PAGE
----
“Just who does that scamp think he is, defying me like that?” Ben roared.
“Pa, calm down, please,” muttered Adam, but stopped when Ben turned his dark eyes onto him.
“Don’t tell me to calm down! That boy will be the death of me yet, what with his smart mouth and defiant ways. You just wait and see what I do to him when I get him home, go saddle my horse!”
Ben grabbed his hat from the peg behind the door and began strapping on his gun and holster.
“Pa, please, wait just a minute,” Adam took his father by the arm and gently turned Ben around to face him.
“Listen Pa, as much as I hate to admit it, Joe isn’t a kid anymore. He’s not a boy, he’s a young man and he thinks he’s in love. Pa, the kid is nineteen he isn’t twelve anymore. Give him a chance to stand on his own two feet. I know, we are all aware of the fact that he’s gonna get hurt, and I hate to see that happen. We all know how it feels to be hurt by someone that we think we love, it’s happened to all three of us. But Joe has never had it happen to him and no matter how much we want to protect him from that kind of heartache, we can’t step in,” Adam explained.
“He’s right Pa, Joe has to learn how to deal with it in his own way,” Hoss added.
“Don’t you see Pa, if you make him come home, he will resent you for it, he will turn away from you. But if you permit him to do this on his own, and then he comes home, he would have learned something from it. Pa, remember when I wanted to go away to college? Remember how you felt, and how I felt when you wouldn’t give me the chance to prove to you that I was ready? Well, that’s how Little Joe feels right now, he wants to prove to you and us and to himself that he is ready for this kind of challenge. He’s trying hard to please all of us, and yet he has the need to please himself as well. It’s only natural Pa, the kid’s growing up.” Adam took a deep breath and continued.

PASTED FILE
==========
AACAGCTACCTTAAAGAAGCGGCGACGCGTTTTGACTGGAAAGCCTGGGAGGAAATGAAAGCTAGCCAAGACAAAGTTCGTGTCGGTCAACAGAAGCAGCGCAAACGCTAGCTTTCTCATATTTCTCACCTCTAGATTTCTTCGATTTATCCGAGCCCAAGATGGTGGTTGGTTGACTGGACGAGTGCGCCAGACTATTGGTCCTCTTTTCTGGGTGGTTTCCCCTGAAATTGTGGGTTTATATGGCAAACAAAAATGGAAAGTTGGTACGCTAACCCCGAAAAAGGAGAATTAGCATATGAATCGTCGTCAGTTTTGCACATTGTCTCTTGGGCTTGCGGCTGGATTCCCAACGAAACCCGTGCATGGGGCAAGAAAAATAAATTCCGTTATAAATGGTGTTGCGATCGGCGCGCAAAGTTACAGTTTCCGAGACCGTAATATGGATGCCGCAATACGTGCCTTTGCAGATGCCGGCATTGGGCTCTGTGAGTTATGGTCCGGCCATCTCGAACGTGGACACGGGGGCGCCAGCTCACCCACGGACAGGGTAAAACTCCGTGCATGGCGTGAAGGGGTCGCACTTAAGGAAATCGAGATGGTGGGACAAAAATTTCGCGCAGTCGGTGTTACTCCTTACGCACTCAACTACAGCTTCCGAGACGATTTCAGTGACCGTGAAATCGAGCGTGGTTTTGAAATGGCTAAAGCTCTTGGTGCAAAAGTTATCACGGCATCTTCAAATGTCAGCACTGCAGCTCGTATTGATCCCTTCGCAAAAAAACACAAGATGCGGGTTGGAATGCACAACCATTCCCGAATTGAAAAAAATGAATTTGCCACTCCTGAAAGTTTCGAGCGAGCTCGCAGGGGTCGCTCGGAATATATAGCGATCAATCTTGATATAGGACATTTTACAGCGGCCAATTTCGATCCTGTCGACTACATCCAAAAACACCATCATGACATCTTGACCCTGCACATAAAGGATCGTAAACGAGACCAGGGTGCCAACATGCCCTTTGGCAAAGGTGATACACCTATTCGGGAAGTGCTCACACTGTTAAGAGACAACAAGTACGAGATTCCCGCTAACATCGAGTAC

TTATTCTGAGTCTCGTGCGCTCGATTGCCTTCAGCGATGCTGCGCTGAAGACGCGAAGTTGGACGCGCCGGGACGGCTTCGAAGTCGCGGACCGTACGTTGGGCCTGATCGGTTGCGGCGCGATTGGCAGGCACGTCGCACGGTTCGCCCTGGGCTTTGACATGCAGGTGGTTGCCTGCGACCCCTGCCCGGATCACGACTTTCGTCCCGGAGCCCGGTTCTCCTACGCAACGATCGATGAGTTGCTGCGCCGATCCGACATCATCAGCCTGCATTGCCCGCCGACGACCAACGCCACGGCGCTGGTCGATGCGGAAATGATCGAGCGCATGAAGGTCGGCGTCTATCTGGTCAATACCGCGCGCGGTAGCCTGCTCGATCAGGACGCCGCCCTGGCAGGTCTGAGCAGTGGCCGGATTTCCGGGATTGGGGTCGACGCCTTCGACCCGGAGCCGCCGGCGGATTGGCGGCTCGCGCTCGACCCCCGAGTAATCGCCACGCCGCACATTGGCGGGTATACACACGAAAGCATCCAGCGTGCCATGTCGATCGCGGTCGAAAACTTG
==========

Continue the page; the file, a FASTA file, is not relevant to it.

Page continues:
“Joe’s gonna be hurt, we all know what kind of woman Isabella Rose is, but he has to find that out on his own. Pa, you have tried to teach him all of his life to stand on his own two feet, don’t cut him down now, not when he is so close to being the man he really thinks he is, let him do this, for himself, please Pa.”
Ben took a deep breath and glanced from one son to the other. “Tell me something son, where is it written that a man’s sons should be wiser than he?”
Adam smiled, his dimples making his face to look so boyish to his father. “Pa, for the last thirty-one years of my life, from the day I was born, you have taught me everyday what it takes to be a man. You have given me the foundation by giving me your love, your wisdom, understanding, encouragement, and respect. When I was ready to fly, you let me try me wings and because of you, I not only was able to fly, I could soar. Joe deserves nothing less than what you have given to Hoss and I.”
“Pa,” Hoss wanted his turn to share his thoughts with his father and to add to Adam’s request to give their younger sibling his much deserved freedom of choice.
“Little Joe’s had the same upbringing as older brother and I have had. He’s a wild, restless spirit that yearns for his freedom. If’n ya was to go fetch him home, ya’d a be ropin’ that spirit, breakin’ it like the boy breaks his mustangs. It ain’t right Pa, to squelch his spirit, cause Joe’s the way he is because of that untamed zest for life and because of the three of us. He’s a part of all of us Pa, we’d only be hurtin’ ourselves if’n we went after him. Let him fall if’n he has’ta, he knows we’ll all be there for him when he finally gets back up on his feet. He knows he can count on us, let him prove it to us and to himself. He’ll be all right, Pa, cause he’s your son.” Hoss smiled, showing the gap between his teeth and then laughed when Ben slipped both arms around each of his son’s shoulders.